The Holy of Holies: 
On the Constituents of Emptiness 

If God is the Absolute, the profoundly not nothing, then Martin Heidegger - in his essay "What is Metaphysics?" - may have come up with the opposite of God, what he calls "the Nothing."

Emptiness can be a creative force: The universe begins, in the first lines of Genesis, with a "void." (Although how precisely the Absolute might interact with such an absence is, Heidegger suggests, a difficult ontological question; what standing Heidegger himself might have in a discussion of Jewish texts, given his political history, is itself a difficult ethical question.) A new kind of Christianity is created, it might be said, with the marvelous discovery, made by Mary Magdalene, that Jesus' burial tomb is empty. The absence of representations of God, the absence even of God - these emptinesses, too, can be fertile. Heidegger, for his part, sees all Being as being dependent upon the Nothing: "Being means: being held out into the Nothing."

Heidegger is not free of the temple builder's impulse to "set apart." He can't resist distinguishing the apprehension of this Nothing from what he calls "the public superficies of existence"; "the "Oh, yes" and the "Oh, no" of men of affairs"; "the comfortable enjoyment of tranquilized bustle." It is as if he, too, wants to escape from the profane into a private, inaccessible, sanctified room.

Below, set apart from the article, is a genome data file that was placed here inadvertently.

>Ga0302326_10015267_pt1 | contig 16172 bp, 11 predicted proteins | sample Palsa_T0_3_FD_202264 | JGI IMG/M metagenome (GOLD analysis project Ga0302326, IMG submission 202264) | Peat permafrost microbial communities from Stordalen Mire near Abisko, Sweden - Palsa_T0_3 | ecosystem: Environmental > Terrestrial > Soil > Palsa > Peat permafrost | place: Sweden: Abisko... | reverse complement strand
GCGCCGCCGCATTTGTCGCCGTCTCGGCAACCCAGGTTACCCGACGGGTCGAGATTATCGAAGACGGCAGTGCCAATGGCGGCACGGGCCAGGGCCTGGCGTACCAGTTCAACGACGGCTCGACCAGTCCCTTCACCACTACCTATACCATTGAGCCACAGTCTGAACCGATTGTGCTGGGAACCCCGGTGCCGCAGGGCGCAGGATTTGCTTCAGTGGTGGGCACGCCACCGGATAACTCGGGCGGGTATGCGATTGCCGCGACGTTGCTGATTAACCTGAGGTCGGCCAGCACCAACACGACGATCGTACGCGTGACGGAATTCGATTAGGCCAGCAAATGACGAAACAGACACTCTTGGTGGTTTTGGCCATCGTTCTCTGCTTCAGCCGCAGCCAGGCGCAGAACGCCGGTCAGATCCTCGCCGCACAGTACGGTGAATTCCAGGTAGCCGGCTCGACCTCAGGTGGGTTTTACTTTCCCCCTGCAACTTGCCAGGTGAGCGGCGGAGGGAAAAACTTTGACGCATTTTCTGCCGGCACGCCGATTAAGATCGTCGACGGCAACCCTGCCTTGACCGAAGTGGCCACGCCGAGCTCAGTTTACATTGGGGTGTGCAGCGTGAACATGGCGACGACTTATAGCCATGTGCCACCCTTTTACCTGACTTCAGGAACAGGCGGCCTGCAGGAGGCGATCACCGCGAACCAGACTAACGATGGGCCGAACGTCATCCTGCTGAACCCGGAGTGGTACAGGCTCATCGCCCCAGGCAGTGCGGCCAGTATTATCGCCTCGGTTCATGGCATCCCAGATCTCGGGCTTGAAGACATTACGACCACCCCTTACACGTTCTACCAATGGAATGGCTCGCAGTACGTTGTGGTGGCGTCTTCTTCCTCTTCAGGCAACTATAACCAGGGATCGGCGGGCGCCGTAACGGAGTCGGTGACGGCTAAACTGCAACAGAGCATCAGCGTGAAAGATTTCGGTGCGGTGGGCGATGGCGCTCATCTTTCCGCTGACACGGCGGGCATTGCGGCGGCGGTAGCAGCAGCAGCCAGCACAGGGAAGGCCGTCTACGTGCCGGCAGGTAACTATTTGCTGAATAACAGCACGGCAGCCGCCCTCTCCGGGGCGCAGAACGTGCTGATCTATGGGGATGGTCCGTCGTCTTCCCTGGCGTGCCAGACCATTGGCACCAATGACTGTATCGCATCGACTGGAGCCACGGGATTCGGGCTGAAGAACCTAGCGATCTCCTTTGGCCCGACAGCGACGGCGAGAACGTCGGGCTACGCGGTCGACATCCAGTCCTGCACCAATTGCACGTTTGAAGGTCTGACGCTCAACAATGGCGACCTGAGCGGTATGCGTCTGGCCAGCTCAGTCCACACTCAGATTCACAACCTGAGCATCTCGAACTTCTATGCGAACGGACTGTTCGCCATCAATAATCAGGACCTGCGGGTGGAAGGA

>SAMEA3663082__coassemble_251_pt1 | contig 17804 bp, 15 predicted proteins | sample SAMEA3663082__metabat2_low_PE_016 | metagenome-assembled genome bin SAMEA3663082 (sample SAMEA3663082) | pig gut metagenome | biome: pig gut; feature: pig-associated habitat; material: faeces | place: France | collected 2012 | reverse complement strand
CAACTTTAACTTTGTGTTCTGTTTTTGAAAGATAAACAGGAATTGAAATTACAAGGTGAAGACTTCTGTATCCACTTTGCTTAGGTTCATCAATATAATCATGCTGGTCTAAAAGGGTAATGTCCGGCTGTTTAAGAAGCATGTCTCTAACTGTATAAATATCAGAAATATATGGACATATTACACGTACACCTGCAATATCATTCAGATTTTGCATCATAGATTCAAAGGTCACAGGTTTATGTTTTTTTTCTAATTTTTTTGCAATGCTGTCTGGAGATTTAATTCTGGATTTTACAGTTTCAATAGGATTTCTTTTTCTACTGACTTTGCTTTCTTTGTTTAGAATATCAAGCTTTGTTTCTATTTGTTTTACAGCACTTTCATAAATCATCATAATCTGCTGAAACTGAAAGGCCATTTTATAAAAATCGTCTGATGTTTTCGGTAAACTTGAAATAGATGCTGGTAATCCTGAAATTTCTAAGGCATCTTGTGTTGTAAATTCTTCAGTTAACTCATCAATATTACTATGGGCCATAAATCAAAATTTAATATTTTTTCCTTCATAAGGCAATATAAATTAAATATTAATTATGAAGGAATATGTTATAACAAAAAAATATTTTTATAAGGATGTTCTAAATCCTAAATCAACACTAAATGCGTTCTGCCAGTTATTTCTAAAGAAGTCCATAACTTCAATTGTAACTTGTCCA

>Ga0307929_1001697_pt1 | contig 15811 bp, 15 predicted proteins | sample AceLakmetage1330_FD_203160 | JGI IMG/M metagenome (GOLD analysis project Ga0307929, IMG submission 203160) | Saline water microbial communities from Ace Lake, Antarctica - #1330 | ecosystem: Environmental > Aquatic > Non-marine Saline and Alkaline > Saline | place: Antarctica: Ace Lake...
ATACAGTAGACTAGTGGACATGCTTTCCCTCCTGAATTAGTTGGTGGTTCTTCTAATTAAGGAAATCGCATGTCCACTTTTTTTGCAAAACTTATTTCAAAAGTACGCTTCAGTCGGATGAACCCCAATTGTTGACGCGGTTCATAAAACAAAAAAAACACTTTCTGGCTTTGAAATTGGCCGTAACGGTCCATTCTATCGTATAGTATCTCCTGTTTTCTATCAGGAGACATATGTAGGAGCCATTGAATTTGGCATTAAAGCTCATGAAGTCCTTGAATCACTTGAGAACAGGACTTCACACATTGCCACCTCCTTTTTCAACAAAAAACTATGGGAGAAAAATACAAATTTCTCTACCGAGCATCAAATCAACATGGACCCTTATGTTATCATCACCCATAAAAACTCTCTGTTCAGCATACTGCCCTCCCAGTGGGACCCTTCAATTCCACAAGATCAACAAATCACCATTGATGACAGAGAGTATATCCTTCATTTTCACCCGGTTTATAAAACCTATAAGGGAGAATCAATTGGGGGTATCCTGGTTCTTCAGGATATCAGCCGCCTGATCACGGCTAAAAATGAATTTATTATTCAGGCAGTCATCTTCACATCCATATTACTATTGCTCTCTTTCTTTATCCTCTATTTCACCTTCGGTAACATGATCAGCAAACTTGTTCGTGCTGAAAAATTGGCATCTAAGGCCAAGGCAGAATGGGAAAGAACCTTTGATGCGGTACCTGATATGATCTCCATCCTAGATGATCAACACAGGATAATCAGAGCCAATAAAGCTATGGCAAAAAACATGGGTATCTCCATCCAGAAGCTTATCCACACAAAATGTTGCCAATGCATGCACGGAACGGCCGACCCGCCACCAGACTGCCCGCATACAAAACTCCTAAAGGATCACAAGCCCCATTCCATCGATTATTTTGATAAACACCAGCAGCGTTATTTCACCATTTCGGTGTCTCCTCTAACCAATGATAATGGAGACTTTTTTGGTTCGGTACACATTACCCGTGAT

However, if there is a Holy of Holies at the heart of Heidegger's philosophy - a place where we might contemplate this candidate for anointment as the opposite of God - it would not be exactly empty or, more precisely, it would not contain the emptiness that functions as "negation." Instead, it would be a place of "anxiety" - not an anxiety based on a specific fear, Heidegger explains, but on a generalized feeling of being "ill at ease." It would be a sanctuary filled with "nihilation."

Perhaps that is similar to a sanctuary filled with Koheleth's vapor.